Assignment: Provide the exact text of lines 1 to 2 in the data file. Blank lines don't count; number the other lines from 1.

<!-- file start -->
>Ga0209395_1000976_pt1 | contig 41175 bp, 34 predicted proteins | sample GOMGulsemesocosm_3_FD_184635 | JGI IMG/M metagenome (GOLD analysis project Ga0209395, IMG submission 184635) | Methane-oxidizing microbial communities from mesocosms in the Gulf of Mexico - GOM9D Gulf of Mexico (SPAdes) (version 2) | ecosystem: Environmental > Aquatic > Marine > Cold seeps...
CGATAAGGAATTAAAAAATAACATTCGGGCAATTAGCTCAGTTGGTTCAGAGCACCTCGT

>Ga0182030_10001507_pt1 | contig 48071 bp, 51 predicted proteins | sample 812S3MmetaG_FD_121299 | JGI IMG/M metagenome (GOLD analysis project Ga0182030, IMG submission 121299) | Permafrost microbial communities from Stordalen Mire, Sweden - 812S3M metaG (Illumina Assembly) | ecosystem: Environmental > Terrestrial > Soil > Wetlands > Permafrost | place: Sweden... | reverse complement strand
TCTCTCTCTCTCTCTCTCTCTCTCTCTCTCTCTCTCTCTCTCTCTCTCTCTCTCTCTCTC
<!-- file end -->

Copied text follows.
>Ga0209395_1000976_pt1 | contig 41175 bp, 34 predicted proteins | sample GOMGulsemesocosm_3_FD_184635 | JGI IMG/M metagenome (GOLD analysis project Ga0209395, IMG submission 184635) | Methane-oxidizing microbial communities from mesocosms in the Gulf of Mexico - GOM9D Gulf of Mexico (SPAdes) (version 2) | ecosystem: Environmental > Aquatic > Marine > Cold seeps...
CGATAAGGAATTAAAAAATAACATTCGGGCAATTAGCTCAGTTGGTTCAGAGCACCTCGT